GENERIC NAME: ABACAVIR/LAMIVUDINE - ORAL (a-BAK-a-vir/la-MIV-ue-deen)
BRAND NAME(S): Epzicom
WARNING: In some patients, the abacavir in this product has caused a serious (sometimes fatal) allergic reaction. Your doctor may order a blood test to measure your risk before you start this medication or take it again. If the blood test shows you are at greater risk, your doctor should discuss the risks and benefits of abacavir and other treatment choices with you. Symptoms of an allergic reaction may include any of the following: rash, itching/swelling (especially of the face/tongue/throat), severe dizziness, trouble breathing, fever, extreme tiredness, nausea, vomiting, diarrhea, stomach pain, muscle aches, sore throat, mouth sores, or cough. Get medical help right away if you experience any of these symptoms. If you have stopped taking abacavir because of an allergic reaction, you must never take any form of abacavir again. Notify all of your doctors and pharmacists if you have stopped taking abacavir due to an allergic reaction. Read the warning card provided with this medication for more details.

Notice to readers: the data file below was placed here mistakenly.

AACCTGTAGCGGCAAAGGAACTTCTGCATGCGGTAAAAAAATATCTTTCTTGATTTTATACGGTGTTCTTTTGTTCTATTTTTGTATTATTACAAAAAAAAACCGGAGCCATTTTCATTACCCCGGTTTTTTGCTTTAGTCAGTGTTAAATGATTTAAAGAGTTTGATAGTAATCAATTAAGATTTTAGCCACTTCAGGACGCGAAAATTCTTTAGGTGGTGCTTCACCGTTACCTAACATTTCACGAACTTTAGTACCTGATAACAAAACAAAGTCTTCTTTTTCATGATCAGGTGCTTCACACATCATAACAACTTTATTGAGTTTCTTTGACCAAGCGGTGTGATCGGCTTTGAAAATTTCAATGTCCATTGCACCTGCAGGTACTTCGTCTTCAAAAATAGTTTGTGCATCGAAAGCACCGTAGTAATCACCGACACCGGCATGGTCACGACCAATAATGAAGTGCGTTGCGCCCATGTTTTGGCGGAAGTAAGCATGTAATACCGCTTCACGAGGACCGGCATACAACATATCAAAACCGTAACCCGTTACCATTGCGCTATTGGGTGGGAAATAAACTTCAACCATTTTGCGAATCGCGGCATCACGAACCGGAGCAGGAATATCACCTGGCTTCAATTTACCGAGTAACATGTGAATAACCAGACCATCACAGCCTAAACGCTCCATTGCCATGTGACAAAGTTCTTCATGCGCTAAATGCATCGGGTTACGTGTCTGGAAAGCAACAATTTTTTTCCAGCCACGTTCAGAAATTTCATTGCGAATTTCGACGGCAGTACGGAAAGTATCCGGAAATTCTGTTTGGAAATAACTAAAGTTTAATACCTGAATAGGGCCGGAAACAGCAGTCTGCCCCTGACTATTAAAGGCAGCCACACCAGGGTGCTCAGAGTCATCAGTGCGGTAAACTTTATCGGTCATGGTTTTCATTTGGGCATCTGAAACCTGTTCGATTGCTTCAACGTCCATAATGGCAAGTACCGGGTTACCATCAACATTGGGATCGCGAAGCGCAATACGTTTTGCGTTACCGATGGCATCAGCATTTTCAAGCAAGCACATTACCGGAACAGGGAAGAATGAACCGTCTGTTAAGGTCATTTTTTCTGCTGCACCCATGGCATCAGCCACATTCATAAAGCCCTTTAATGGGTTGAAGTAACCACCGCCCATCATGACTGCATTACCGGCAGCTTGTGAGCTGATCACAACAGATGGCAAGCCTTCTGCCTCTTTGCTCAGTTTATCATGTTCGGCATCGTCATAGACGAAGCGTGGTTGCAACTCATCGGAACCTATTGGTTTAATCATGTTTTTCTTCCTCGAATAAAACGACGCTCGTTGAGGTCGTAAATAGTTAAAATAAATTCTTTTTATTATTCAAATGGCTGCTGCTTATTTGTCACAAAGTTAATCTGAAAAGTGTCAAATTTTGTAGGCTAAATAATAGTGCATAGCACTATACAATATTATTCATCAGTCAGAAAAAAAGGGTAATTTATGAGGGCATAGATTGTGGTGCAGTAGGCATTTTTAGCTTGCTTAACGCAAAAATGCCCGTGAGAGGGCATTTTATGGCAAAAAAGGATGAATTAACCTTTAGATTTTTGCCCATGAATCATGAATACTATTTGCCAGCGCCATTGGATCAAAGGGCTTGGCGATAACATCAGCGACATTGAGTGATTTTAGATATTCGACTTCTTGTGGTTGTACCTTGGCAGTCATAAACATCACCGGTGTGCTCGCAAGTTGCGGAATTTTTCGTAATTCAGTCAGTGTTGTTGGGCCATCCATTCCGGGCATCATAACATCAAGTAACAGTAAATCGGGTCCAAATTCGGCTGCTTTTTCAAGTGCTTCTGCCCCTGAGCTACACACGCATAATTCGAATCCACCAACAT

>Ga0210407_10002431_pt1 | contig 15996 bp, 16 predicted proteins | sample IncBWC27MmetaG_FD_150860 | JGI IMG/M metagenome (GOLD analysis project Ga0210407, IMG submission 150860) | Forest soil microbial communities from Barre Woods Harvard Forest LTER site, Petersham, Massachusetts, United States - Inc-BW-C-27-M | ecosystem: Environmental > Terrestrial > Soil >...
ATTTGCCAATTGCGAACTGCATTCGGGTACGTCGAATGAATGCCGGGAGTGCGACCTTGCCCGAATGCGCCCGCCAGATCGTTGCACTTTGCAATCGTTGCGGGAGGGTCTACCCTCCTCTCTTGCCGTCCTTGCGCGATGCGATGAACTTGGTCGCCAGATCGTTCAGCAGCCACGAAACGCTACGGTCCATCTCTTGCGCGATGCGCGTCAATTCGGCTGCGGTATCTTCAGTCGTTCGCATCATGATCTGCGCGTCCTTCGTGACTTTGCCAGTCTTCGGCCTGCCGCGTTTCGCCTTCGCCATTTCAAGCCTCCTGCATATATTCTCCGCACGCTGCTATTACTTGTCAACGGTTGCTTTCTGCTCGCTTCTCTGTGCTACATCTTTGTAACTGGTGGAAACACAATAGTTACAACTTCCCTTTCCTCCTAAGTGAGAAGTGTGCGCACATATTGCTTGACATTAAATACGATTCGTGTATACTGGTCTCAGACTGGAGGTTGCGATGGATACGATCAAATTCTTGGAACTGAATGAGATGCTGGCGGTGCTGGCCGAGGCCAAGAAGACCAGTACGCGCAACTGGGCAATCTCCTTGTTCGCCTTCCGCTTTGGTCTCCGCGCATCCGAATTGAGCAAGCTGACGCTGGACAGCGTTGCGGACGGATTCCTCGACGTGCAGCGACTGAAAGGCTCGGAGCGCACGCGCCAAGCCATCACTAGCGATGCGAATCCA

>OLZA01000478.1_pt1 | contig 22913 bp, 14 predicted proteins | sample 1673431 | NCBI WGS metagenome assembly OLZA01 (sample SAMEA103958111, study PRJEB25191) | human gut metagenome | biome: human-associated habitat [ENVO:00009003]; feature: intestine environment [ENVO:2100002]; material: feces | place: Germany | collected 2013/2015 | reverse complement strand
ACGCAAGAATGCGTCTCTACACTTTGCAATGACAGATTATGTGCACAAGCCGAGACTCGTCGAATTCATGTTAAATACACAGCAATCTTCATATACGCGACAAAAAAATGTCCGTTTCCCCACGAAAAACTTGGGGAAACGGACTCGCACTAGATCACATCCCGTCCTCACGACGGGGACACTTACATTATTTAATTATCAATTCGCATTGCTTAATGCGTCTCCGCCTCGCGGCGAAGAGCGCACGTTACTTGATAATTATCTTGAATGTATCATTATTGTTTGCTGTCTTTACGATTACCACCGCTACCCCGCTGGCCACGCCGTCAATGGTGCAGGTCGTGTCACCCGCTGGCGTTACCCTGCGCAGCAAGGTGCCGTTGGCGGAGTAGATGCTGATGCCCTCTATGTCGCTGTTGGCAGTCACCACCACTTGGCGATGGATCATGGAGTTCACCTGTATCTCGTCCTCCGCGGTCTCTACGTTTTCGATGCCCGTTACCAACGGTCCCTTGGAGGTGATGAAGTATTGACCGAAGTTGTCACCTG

Rarely, abacavir/lamivudine has caused severe (sometimes fatal) liver problems and a certain metabolic problem (lactic acidosis). Get medical help right away if you develop any of the following symptoms: nausea, vomiting, stomach/abdominal pain, unusual tiredness, dark urine, yellowing eyes/skin, deep/rapid breathing, or drowsiness. These serious side effects may occur more often in women and obese patients.